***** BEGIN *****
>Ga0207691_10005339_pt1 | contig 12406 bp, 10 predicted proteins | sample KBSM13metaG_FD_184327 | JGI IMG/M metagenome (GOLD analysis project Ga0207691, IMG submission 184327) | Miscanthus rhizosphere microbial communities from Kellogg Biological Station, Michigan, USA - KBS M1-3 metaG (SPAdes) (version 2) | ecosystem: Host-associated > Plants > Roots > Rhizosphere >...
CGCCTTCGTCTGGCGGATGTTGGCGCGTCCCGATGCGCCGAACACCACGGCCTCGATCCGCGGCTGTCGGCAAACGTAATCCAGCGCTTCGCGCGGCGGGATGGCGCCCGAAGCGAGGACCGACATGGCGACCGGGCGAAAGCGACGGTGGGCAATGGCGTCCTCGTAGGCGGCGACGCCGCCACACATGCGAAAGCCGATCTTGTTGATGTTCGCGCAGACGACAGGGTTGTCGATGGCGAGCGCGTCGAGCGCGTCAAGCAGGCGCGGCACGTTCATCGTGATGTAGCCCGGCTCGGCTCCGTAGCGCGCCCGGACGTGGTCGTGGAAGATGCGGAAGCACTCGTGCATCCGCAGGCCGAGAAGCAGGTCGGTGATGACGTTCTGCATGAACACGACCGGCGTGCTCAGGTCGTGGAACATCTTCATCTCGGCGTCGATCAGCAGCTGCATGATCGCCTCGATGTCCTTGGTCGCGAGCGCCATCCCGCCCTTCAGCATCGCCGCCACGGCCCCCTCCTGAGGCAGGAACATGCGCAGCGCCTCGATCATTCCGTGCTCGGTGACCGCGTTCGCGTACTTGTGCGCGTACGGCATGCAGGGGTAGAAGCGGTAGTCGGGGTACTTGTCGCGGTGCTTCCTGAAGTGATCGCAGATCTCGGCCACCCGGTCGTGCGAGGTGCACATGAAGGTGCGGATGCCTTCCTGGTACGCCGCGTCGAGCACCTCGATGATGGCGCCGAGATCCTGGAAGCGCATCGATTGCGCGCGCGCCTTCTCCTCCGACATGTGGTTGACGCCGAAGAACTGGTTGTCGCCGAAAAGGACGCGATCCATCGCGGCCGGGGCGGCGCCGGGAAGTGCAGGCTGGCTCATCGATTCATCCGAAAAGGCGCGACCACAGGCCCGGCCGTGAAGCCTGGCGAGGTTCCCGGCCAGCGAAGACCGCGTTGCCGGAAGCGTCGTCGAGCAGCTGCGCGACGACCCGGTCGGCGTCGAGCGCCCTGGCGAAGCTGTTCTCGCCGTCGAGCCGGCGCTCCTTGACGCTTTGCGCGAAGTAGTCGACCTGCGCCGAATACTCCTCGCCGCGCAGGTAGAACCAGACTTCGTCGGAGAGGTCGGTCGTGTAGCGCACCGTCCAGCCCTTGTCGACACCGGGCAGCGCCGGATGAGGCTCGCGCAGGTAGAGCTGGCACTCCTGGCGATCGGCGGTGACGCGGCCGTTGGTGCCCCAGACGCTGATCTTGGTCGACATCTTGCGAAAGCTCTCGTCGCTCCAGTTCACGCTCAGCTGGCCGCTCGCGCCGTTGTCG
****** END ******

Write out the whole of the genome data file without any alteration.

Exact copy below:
>Ga0207691_10005339_pt1 | contig 12406 bp, 10 predicted proteins | sample KBSM13metaG_FD_184327 | JGI IMG/M metagenome (GOLD analysis project Ga0207691, IMG submission 184327) | Miscanthus rhizosphere microbial communities from Kellogg Biological Station, Michigan, USA - KBS M1-3 metaG (SPAdes) (version 2) | ecosystem: Host-associated > Plants > Roots > Rhizosphere >...
CGCCTTCGTCTGGCGGATGTTGGCGCGTCCCGATGCGCCGAACACCACGGCCTCGATCCGCGGCTGTCGGCAAACGTAATCCAGCGCTTCGCGCGGCGGGATGGCGCCCGAAGCGAGGACCGACATGGCGACCGGGCGAAAGCGACGGTGGGCAATGGCGTCCTCGTAGGCGGCGACGCCGCCACACATGCGAAAGCCGATCTTGTTGATGTTCGCGCAGACGACAGGGTTGTCGATGGCGAGCGCGTCGAGCGCGTCAAGCAGGCGCGGCACGTTCATCGTGATGTAGCCCGGCTCGGCTCCGTAGCGCGCCCGGACGTGGTCGTGGAAGATGCGGAAGCACTCGTGCATCCGCAGGCCGAGAAGCAGGTCGGTGATGACGTTCTGCATGAACACGACCGGCGTGCTCAGGTCGTGGAACATCTTCATCTCGGCGTCGATCAGCAGCTGCATGATCGCCTCGATGTCCTTGGTCGCGAGCGCCATCCCGCCCTTCAGCATCGCCGCCACGGCCCCCTCCTGAGGCAGGAACATGCGCAGCGCCTCGATCATTCCGTGCTCGGTGACCGCGTTCGCGTACTTGTGCGCGTACGGCATGCAGGGGTAGAAGCGGTAGTCGGGGTACTTGTCGCGGTGCTTCCTGAAGTGATCGCAGATCTCGGCCACCCGGTCGTGCGAGGTGCACATGAAGGTGCGGATGCCTTCCTGGTACGCCGCGTCGAGCACCTCGATGATGGCGCCGAGATCCTGGAAGCGCATCGATTGCGCGCGCGCCTTCTCCTCCGACATGTGGTTGACGCCGAAGAACTGGTTGTCGCCGAAAAGGACGCGATCCATCGCGGCCGGGGCGGCGCCGGGAAGTGCAGGCTGGCTCATCGATTCATCCGAAAAGGCGCGACCACAGGCCCGGCCGTGAAGCCTGGCGAGGTTCCCGGCCAGCGAAGACCGCGTTGCCGGAAGCGTCGTCGAGCAGCTGCGCGACGACCCGGTCGGCGTCGAGCGCCCTGGCGAAGCTGTTCTCGCCGTCGAGCCGGCGCTCCTTGACGCTTTGCGCGAAGTAGTCGACCTGCGCCGAATACTCCTCGCCGCGCAGGTAGAACCAGACTTCGTCGGAGAGGTCGGTCGTGTAGCGCACCGTCCAGCCCTTGTCGACACCGGGCAGCGCCGGATGAGGCTCGCGCAGGTAGAGCTGGCACTCCTGGCGATCGGCGGTGACGCGGCCGTTGGTGCCCCAGACGCTGATCTTGGTCGACATCTTGCGAAAGCTCTCGTCGCTCCAGTTCACGCTCAGCTGGCCGCTCGCGCCGTTGTCG